Eeeeeeeeagle! Although he has been gone for some time, Scrubs star Zach Braff is soaring back onto our TV screens in the near future. The indie Renaissance man will star in and direct the new comedy series Start Up, which ABC just claimed in a bidding war. That means the actor-writer-director will be returning to the network that aired the last two seasons of Scrubs, the medical comedy in which Braff starred in his career-making role.
This marks Braff’s first real return to the small screen, after he dabbled in small-time appearances while working on bigger film projects like Wish I Was Here and Jame’s Franco’s upcoming In Dubious Battle. Scrubs had a huge following in its heyday, despite some mixed final seasons and a late-in-life network switch from NBC to ABC, so it’s likely that fans of the Sacred Heart staff will be interested to hear more about this developing project.
The new TV series, based on the podcast of the same name by Alex Blumberg, is described by Deadline, as:
“a show about all the things that happen — the good, the bad and the ugly — when a guy (Braff) in his mid-30s with a wife and two kids makes the crazy decision to quit his good job and dive into the brave new world of starting a business.”
ABC bought Start Up as a put pilot, meaning that it’s almost guaranteed the show will be picked up, as the network would face monetary penalties to the studio producing the series if it didn’t. Braff is slated to direct the series pilot, but it’s also likely that the show’s name will change in the near future, since it’s identical to that of a new drama series on Crackle. Braff will co-executive produce Start Up along with former Scrubs executive producer Matt Tarses, making the series the latest in a string of podcast-to-TV adaptations, with recent news of Serial and Lore adaptations in the works. Podcasts had as of yet been an untapped resource for adapted work, so it’s no surprise to see the idea finally taking off now that showrunners have caught on to the mass appeal of the medium.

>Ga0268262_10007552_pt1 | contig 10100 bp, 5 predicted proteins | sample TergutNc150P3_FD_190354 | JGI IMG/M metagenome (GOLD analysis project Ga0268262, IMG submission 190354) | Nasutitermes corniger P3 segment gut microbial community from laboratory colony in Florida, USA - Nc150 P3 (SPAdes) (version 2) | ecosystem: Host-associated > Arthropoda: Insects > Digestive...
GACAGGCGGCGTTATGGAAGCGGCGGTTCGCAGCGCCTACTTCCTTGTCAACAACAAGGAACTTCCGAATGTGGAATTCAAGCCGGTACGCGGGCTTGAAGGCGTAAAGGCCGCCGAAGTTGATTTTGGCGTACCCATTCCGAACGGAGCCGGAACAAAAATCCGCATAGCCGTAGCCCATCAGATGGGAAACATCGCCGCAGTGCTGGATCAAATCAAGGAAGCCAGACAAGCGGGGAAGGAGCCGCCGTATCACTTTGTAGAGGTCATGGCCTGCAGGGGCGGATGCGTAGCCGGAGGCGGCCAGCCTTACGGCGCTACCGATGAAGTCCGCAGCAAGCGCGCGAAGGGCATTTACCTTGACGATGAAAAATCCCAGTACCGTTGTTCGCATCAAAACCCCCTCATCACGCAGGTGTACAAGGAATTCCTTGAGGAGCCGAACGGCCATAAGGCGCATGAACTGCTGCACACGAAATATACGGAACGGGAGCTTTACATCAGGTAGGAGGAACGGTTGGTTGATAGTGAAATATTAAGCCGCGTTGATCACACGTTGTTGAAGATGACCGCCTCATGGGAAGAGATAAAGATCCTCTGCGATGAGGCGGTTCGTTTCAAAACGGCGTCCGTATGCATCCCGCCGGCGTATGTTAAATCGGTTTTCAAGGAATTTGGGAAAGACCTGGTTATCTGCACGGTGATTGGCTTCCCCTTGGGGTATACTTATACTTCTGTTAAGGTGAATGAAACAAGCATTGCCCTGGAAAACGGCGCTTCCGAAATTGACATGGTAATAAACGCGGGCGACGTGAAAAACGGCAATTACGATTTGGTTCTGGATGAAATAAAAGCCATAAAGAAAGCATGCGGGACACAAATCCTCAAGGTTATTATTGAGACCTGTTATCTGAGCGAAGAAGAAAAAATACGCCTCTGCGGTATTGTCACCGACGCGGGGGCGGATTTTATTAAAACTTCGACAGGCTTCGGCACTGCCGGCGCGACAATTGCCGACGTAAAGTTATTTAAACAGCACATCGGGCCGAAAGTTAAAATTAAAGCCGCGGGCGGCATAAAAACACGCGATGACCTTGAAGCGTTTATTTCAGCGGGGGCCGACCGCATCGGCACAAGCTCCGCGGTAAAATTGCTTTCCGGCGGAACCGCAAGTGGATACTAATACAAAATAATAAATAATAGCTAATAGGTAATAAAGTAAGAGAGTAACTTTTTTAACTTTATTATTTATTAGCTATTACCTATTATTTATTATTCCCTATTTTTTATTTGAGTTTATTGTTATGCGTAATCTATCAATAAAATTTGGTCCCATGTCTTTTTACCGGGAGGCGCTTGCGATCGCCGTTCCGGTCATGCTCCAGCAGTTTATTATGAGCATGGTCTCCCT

It will certainly be interesting to see how well a podcast like Start Up translates to teleplay. Perhaps, if the show takes off, it will turn into a Game of Thrones type adaptation, where the adapted content comes into its own after surpassing the available source material. It does seem like Start Up has a lot of potential, as a single-camera comedy, though, even if the source material is relatively scant — and even if Zach Braff’s “mid-30s” are well behind him.
The potentially sad side of podcast adaptations is that, well, they are adaptations. When writers are turning to an entirely new medium for ideas, what does that mean for the TV landscape, which is already so void of original programming? In an industry where sometimes nothing feels fresh, will podcast adaptations add to or detract from the clutter? And if they do, will Start Up be the show to do so? This creative team makes us hopeful, but we’ll just have to see how the project develops.
Start Up is in early development, and the pilot has no premiere date as of yet.